Getting a Heeler Puppy

by Rebecca Bragg
This high-energy, high-maintenance breed needs a lot of exercise and mental stimulation.

This high-energy, high-maintenance breed needs a lot of exercise and mental stimulation.

Duncan Smith/Photodisc/Getty Images

The "heeler" didn't get its name because the breed trots obediently beside its owners when on leash -- quite the contrary. Also known as the Australian cattle dog, this assertive, intelligent, headstrong dog was bred specifically to help ranchers herd cattle in the Australian outback. One tactic the dogs use to get those slowpoke bovines moving along is to snap and bite at their heels. A good fit between dog and owner crucial -- mismatches are a recipe for heartbreak on both sides.

Breed Origins

In the 1800s, Europeans who had taken up cattle ranching in Australia set out to create a breed of working dog with highly developed herding instincts and the strength and stamina to cover long distances over difficult terrain in intense heat. Today's heelers, which were fully recognized as a breed by the American Kennel Club in 1980, carry genes from Australia's wild dog, the dingo, along with blue merle border collies, Dalmatians, kelpies, and according to some, even a bit of bull terrier. On average, this muscular, compact, hardy breed stands about 17 to 20 inches at the shoulder, weighs 30 to 35 pounds and lives between 12 and 15 years. Heeler puppies are born white but their coloring starts to emerge a few weeks later: blue or red mottled or speckled coats, often with black or tan markings on the head.

Characteristics

Heelers were never intended to be household pets, and the same characteristics that make them good at the job they were bred to do can also make them challenging as companion animals. They require a great deal of exercise and mental stimulation and if they don't get ample amounts of both, they can get vocal -- and destructive. The instinct that makes them so good at bossing cows around also means that they need firm, consistent handling by confident owners who never allow the dog to assume the "alpha" role. Apartment dwellers, people with small children and those with elderly or infirm members of the household should think twice about bringing home this high-energy, high-maintenance breed.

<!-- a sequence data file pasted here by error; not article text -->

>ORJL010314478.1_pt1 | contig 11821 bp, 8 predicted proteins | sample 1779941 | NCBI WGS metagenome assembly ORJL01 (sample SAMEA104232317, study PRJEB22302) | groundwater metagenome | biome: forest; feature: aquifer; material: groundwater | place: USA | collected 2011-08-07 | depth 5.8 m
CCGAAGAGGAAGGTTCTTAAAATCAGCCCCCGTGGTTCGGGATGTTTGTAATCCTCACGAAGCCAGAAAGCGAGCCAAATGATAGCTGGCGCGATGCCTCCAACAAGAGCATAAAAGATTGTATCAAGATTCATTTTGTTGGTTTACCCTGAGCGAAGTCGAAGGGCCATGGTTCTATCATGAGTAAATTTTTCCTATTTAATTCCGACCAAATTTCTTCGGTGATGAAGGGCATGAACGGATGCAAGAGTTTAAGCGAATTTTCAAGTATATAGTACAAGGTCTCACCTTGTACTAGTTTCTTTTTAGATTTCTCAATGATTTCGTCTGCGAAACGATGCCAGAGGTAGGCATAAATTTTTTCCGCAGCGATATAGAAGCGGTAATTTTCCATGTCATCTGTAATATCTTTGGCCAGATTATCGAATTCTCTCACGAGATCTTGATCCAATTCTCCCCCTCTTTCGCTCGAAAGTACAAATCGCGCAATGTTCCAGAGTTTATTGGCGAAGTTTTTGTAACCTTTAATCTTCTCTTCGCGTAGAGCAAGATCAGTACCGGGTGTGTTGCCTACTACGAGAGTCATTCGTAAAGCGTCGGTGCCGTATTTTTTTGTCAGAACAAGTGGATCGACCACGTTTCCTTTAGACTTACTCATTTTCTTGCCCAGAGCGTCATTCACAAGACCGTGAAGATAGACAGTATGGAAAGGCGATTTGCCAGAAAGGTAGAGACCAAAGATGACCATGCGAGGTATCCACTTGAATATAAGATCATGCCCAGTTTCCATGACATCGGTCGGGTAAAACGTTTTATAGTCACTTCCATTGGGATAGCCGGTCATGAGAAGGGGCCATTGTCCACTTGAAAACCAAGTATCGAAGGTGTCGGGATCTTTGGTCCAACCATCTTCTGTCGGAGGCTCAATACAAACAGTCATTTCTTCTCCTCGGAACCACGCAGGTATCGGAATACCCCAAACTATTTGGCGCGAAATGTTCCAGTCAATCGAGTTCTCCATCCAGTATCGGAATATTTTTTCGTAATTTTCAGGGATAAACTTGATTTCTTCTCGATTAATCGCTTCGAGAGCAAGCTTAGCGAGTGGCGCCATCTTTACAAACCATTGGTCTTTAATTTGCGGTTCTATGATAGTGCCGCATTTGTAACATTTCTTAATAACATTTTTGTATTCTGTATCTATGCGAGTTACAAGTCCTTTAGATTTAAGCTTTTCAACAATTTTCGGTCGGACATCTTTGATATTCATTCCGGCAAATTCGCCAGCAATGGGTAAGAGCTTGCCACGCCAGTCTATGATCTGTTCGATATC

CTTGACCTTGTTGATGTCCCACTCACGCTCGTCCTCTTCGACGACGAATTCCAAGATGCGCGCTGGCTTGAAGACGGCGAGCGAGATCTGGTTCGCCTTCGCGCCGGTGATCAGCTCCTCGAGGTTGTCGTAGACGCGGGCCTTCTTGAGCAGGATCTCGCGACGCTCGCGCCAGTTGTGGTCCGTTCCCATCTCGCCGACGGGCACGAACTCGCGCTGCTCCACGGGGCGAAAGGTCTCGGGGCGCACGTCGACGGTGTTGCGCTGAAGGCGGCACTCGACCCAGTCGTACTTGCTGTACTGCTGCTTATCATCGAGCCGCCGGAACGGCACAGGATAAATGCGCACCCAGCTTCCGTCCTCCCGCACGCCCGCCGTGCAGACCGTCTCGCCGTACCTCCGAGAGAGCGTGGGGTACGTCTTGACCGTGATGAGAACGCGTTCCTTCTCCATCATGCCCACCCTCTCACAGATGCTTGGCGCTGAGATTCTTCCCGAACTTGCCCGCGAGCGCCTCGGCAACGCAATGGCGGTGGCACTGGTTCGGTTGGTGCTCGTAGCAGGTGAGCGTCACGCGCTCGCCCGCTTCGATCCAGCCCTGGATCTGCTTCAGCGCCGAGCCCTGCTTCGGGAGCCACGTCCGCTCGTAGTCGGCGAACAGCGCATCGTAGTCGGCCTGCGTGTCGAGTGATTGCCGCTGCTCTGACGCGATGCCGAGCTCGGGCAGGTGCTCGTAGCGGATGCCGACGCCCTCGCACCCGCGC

Heelers have a short, straight outer coat and a soft, dense undercoat, and shed once or twice a year. The breed is prone to hip dysplasia, deafness and progressive retinal atrophy.

Temperament and Testing

On his website, dog trainer Gary Wilkes warns that "temperament tests" used to predict the personality traits of adult dogs while they're still puppies aren't foolproof, so the process is a bit of a gamble. In the end, each dog is a unique individual, and undesirable qualities such as territorial aggression and phobias can always emerge in later stages of development. Among heelers, undetected deafness is a common problem so before making your choice, you should always test a puppy's hearing away from his litter mates. Have someone distract the puppy and stand a few feet behind him. When you're sure that the pup is completely focused on the other person, make a loud noise by clapping your hands or banging something. The puppy should display a startle response.

Puppy-Picking Tips

According to Australian Cattle Dog Rescue of Michigan, heelers weaned too early are apt to grow up with behavior problems -- the main reason why this breed so often gets evicted from their adoptive homes. Puppies learn valuable social skills from siblings and adult dogs. Some breeders let puppies go at 5 or 6 weeks, although Michigan and some other states require that puppies be 8 weeks. Heelers should remain with their litter for at least 11 to 12 weeks. Intensive socialization should begin immediately so the puppy is exposed early on to the widest possible range of people, places and situations. A prerequisite for adopting a puppy from AuCaDo is past experience with heelers or other herding dogs.

Photo Credits

  • Duncan Smith/Photodisc/Getty Images

About the Author

Rebecca Bragg has been a writer since 1979. From 1988 to 2000, she was a reporter for Canada's largest newspaper, the "Toronto Star," specializing in travel. She holds a Master of Arts in English literature and creative writing and has lived in India and Nepal, volunteering in animal rescue organizations in both countries.

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